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. Last Updated: 07/27/2016

Croats Mass Near Dubrovnik

SARAJEVO -- Croatia massed troops around the historic Adriatic port city of Dubrovnik on Wednesday for a showdown with Bosnian Serbs, while U.S. envoys briefed warring leaders in ex-Yugoslavia on a new peace plan.

"The Croatian army is concentrating troops and equipment in the Dubrovnik area for a possible offensive on Trebinje to push Bosnian Serb artillery out of range of Dubrovnik," said UN peacekeeping spokesman Chris Gunness.

Dubrovnik's old Venetian walls and Renaissance-era facades were hit by hilltop gunners in a 1991 siege during Croatia's war for independence from Serbian-led federal Yugoslavia. The old town has not been directly targeted recently.

But its hinterland, including the airport, has been shelled with renewed frequency from Serb-held Trebinje in Bosnia 15 kilometers inland.

The increase in tension around Dubrovnik follows Croatia's rout of Serb rebels in its Krajina region 10 days ago, crushing the rebellion that erupted four years ago.

The Bosnian Serb army says any shelling of the Dubrovnik area has been a response to Croatian artillery and infantry assaults on the Trebinje region in Serb-held Bosnia.

Gunness said more than 2,000 Croatian combat troops had begun moving southward from the port of Zadar.

In fighting in west Bosnia, Croatian forces have broken through the defenses of the Serb-held town of Drvar and are on the verge of sweeping through it, the independent Serbian news agency Beta said Wednesday.

The capture of Drvar would deal the Serbs another serious blow after the fall of the rebel Krajina region.

The United Nations, kept far from the battlefield, could not confirm the Beta report.

Diplomats and UN officials expressed concern that a new war front could open up while U.S. envoys were touring the capitals of Croatia, Serbia and Bosnia with a new peace plan.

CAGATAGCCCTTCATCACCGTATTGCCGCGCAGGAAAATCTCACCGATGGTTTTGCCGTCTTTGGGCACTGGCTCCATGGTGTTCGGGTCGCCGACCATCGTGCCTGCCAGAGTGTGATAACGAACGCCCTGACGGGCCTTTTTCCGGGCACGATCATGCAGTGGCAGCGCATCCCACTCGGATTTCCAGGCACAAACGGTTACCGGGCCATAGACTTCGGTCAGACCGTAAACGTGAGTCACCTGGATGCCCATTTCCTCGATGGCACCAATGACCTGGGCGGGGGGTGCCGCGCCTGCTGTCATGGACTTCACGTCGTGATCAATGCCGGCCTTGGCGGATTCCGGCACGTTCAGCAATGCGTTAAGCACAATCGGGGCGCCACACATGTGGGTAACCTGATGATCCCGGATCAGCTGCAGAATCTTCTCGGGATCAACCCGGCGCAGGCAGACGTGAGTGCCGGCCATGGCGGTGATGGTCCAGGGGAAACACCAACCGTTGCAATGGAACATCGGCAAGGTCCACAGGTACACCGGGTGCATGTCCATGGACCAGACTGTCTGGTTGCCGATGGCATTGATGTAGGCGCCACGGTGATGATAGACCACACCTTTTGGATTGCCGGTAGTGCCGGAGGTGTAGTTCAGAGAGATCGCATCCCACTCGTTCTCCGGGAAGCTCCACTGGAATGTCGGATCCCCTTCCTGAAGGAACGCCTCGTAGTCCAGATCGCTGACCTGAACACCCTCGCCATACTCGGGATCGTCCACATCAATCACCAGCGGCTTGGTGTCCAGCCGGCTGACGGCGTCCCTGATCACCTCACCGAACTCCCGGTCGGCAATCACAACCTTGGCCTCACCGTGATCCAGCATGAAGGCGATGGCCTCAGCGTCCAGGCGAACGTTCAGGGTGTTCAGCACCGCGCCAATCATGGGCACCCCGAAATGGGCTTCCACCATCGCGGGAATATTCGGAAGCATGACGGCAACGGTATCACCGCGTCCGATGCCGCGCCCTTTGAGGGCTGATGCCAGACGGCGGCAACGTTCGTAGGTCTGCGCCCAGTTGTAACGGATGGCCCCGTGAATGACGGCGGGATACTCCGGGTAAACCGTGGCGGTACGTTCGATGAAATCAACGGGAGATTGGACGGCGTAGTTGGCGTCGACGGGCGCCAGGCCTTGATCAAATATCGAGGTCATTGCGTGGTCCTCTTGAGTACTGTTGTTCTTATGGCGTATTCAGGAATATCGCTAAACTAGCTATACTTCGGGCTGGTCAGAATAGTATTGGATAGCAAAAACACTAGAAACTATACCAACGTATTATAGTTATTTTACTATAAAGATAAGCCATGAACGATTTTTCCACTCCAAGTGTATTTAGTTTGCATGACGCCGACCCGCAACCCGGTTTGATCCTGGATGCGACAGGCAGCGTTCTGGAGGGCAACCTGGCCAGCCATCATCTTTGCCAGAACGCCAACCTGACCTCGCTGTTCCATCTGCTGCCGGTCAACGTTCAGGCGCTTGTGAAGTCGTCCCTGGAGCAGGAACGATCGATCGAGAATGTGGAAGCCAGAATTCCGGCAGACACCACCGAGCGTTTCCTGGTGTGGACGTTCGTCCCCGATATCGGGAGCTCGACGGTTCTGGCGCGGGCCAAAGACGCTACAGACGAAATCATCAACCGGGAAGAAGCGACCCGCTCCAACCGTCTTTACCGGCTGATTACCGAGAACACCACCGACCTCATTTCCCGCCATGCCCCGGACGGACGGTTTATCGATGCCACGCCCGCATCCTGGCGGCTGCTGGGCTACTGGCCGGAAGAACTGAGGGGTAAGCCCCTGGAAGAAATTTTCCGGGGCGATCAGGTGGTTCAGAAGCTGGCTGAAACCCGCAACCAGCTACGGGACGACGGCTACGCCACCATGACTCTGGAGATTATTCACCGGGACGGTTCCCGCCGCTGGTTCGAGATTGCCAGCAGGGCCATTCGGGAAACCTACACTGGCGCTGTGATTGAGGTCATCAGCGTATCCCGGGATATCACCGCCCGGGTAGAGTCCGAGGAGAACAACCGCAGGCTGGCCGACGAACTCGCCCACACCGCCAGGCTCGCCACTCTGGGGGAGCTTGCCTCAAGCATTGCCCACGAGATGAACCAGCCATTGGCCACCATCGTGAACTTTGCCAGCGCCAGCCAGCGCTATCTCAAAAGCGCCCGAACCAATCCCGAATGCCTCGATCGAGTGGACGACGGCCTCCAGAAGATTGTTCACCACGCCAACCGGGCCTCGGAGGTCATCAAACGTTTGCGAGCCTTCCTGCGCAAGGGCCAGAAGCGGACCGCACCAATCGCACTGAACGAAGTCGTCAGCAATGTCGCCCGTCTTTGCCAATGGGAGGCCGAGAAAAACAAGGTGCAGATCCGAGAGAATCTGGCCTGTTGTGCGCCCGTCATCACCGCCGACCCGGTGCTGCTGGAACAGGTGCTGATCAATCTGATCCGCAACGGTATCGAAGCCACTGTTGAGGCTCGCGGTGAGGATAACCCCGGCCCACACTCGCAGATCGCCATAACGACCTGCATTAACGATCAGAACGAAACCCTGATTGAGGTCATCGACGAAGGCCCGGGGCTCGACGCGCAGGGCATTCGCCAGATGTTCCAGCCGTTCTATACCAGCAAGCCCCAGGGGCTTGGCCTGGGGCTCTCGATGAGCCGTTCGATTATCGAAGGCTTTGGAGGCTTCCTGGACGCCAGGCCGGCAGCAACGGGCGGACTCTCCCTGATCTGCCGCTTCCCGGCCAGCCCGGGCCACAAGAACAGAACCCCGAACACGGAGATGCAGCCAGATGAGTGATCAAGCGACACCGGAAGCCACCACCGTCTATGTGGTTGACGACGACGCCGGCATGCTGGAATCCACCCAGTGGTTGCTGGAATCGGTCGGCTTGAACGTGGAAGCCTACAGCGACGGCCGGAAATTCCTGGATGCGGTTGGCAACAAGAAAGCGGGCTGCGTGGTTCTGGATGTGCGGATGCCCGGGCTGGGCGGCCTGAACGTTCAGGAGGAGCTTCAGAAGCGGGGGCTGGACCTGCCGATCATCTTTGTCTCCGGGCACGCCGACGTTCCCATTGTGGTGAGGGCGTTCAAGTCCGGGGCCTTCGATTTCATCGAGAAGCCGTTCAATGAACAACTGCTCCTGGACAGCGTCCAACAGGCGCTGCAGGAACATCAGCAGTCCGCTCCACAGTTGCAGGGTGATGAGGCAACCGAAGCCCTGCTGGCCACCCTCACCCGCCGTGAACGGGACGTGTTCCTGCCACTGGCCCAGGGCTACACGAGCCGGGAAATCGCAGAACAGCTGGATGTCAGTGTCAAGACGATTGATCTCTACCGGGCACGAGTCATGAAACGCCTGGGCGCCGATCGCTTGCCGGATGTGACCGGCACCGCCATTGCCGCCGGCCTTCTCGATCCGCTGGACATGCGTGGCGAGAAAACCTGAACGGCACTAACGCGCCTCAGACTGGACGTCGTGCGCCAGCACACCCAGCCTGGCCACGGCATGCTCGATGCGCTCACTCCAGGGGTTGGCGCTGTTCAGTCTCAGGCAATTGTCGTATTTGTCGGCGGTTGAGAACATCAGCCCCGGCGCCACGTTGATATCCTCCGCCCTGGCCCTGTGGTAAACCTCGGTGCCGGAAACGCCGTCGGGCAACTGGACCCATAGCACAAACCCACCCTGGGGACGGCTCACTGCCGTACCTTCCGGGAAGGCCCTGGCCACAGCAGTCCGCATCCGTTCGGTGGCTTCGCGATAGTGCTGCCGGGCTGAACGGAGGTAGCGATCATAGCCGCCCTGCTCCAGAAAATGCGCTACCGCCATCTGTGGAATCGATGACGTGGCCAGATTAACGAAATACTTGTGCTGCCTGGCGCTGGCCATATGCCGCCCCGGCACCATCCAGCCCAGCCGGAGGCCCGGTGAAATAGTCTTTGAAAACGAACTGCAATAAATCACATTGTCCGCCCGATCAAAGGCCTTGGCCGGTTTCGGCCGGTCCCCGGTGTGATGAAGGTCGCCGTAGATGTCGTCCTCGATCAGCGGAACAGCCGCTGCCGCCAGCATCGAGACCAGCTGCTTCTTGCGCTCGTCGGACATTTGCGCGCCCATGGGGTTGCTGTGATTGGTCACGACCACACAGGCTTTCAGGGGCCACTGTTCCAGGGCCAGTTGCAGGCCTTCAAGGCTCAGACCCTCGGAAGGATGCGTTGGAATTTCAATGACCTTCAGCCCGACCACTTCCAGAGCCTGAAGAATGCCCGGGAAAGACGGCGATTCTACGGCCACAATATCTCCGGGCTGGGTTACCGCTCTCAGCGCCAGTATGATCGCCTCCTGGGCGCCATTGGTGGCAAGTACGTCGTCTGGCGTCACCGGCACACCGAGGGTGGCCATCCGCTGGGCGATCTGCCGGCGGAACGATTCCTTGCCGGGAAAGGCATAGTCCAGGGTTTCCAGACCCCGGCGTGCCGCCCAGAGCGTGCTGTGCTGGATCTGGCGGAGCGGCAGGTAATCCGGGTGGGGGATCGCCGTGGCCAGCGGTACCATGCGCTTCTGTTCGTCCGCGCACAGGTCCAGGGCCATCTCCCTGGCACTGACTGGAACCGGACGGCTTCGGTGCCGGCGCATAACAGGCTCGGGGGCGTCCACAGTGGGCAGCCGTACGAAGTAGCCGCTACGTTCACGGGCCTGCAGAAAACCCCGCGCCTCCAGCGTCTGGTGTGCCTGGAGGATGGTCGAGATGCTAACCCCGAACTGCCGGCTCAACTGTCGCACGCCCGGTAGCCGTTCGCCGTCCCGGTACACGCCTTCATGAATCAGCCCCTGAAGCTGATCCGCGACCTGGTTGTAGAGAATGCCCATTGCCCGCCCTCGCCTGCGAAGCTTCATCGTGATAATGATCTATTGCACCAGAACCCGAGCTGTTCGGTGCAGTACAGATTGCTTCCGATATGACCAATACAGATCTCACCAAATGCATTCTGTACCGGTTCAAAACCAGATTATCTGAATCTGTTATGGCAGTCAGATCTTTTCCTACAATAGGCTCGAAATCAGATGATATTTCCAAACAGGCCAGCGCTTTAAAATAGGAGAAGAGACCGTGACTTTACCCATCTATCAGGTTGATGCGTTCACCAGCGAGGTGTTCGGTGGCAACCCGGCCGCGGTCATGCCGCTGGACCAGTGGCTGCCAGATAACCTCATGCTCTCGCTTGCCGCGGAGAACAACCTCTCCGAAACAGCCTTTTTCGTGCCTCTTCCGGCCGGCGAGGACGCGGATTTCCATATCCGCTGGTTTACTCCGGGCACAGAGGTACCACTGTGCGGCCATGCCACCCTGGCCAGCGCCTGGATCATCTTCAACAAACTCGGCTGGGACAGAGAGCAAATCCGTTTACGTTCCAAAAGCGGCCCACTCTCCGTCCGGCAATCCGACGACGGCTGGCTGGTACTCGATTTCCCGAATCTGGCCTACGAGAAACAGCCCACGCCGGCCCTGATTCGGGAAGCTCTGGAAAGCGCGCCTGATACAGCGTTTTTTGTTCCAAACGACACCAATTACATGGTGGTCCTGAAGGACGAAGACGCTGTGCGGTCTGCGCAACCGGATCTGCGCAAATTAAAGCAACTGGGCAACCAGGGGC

U.S. Assistant Secretary of State Richard Holbrooke briefed Croatian President Franjo Tudjman on Wednesday and said the volatile situation required a "dramatic step forward."

"The American delegation outlined our views on the current crisis, stressing our belief ... that this situation requires a dramatic step forward," Holbrooke told reporters.

He plans several days of shuttle diplomacy, stopping in Belgrade on Thursday, then Sarajevo and then Zagreb again.

Bosnian Foreign Minister Mohamed Sacirbey met Holbrooke on Tuesday. He said if the Bosnian Serbs rejected the plan, Washington would "take over a new responsibility." He did not elaborate.

Asked if the United States would militarily help implement the latest plan, he replied that his talks with Holbrooke had "revolved around all options."

Washington has refused to send ground troops to ex-Yugoslavia.

U.S. officials have said that for the time being Bosnian Serb separatists would be locked out of the process until they showed signs that they want to make a deal.

But in Geneva, European Union mediator Carl Bildt, who was heading for Sarajevo to meet Bosnian government leaders, held talks with Momcilo Krajisnik, a senior Bosnian Serb leader.

Diplomats had no details of what was discussed in Geneva, but at the very least it appeared to be a back-door channel to the Bosnia Serb leadership during the new round of efforts to strike a peace deal.